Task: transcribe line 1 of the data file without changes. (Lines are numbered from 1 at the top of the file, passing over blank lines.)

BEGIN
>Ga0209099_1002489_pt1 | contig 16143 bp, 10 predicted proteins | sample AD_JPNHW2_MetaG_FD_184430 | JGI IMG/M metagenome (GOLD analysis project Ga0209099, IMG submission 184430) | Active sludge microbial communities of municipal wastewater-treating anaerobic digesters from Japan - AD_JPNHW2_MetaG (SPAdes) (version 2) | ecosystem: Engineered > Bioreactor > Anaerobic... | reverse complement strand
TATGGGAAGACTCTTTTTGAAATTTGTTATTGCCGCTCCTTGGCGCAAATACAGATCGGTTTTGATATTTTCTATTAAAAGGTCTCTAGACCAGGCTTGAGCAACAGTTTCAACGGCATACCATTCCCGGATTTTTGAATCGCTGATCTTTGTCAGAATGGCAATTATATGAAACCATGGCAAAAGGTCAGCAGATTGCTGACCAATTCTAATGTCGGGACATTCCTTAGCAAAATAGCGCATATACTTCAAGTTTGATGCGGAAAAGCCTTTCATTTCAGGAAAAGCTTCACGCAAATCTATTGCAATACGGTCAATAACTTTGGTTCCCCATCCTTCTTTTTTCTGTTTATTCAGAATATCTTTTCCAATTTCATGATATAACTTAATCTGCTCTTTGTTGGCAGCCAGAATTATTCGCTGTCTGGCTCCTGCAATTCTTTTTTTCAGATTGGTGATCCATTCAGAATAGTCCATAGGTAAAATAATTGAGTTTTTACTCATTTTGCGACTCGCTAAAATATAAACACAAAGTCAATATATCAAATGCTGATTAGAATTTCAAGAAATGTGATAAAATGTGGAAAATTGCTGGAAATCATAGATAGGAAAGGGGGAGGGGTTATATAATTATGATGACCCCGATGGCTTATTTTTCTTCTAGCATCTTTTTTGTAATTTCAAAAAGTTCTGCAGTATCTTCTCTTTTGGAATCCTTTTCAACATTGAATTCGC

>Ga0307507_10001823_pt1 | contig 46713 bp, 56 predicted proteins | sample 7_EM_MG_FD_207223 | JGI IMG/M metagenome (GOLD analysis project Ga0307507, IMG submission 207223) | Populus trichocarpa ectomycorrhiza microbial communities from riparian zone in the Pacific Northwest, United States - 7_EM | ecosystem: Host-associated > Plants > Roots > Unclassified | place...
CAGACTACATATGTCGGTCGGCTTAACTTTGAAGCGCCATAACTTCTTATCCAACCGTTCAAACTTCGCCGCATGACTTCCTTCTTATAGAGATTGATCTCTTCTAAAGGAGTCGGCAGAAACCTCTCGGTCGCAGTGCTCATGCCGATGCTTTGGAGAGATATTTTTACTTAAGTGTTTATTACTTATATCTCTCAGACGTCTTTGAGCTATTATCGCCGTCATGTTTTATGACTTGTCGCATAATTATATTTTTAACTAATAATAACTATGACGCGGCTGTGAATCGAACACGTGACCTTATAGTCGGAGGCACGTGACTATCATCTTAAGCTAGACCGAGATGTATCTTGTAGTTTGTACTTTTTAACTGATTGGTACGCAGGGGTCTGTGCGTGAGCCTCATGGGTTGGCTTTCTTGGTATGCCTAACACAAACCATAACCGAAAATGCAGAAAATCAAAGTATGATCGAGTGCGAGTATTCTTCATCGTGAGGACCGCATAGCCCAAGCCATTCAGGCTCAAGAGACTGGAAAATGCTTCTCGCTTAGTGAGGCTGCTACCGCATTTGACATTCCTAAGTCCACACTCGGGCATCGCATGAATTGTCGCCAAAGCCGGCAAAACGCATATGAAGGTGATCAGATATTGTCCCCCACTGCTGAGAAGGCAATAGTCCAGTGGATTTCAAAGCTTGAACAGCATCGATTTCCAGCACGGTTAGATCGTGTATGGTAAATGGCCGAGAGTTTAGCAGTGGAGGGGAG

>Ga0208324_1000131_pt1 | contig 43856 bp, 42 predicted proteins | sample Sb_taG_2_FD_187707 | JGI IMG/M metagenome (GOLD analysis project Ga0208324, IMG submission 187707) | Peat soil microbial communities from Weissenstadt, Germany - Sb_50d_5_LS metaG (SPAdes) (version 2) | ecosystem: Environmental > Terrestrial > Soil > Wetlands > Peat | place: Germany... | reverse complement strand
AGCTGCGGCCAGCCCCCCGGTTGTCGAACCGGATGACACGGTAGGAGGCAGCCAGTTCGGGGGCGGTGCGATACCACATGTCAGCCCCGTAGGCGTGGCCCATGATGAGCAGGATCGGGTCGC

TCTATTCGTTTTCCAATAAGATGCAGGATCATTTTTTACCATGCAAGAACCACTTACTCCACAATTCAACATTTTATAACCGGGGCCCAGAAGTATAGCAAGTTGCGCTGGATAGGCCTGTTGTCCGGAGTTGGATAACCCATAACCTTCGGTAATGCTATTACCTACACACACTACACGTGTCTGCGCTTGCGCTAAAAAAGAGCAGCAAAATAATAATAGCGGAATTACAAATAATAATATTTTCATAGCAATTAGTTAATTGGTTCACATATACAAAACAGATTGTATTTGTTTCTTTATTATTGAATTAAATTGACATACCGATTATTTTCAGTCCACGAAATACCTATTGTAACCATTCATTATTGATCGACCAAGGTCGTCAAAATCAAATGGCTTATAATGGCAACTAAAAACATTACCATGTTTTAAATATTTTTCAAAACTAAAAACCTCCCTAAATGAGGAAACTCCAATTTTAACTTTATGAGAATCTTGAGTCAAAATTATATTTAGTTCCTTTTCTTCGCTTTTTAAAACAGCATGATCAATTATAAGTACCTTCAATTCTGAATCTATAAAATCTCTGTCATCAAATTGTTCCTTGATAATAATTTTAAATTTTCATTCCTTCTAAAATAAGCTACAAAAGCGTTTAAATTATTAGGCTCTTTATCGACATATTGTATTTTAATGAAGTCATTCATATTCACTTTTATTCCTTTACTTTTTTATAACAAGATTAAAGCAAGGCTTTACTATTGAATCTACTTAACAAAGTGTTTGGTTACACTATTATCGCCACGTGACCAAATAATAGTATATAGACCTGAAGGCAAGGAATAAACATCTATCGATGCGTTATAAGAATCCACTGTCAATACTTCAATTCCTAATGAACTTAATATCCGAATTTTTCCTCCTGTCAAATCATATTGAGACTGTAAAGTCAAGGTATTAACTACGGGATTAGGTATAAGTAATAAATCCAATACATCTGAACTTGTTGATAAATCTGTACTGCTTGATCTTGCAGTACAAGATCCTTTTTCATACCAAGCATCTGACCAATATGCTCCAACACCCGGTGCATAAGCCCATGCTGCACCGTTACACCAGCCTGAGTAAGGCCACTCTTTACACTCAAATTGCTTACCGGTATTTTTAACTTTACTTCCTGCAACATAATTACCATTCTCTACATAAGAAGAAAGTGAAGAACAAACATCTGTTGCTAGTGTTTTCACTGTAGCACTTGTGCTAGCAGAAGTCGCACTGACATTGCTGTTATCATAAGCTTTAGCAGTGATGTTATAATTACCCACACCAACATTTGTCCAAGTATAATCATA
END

>Ga0209099_1002489_pt1 | contig 16143 bp, 10 predicted proteins | sample AD_JPNHW2_MetaG_FD_184430 | JGI IMG/M metagenome (GOLD analysis project Ga0209099, IMG submission 184430) | Active sludge microbial communities of municipal wastewater-treating anaerobic digesters from Japan - AD_JPNHW2_MetaG (SPAdes) (version 2) | ecosystem: Engineered > Bioreactor > Anaerobic... | reverse complement strand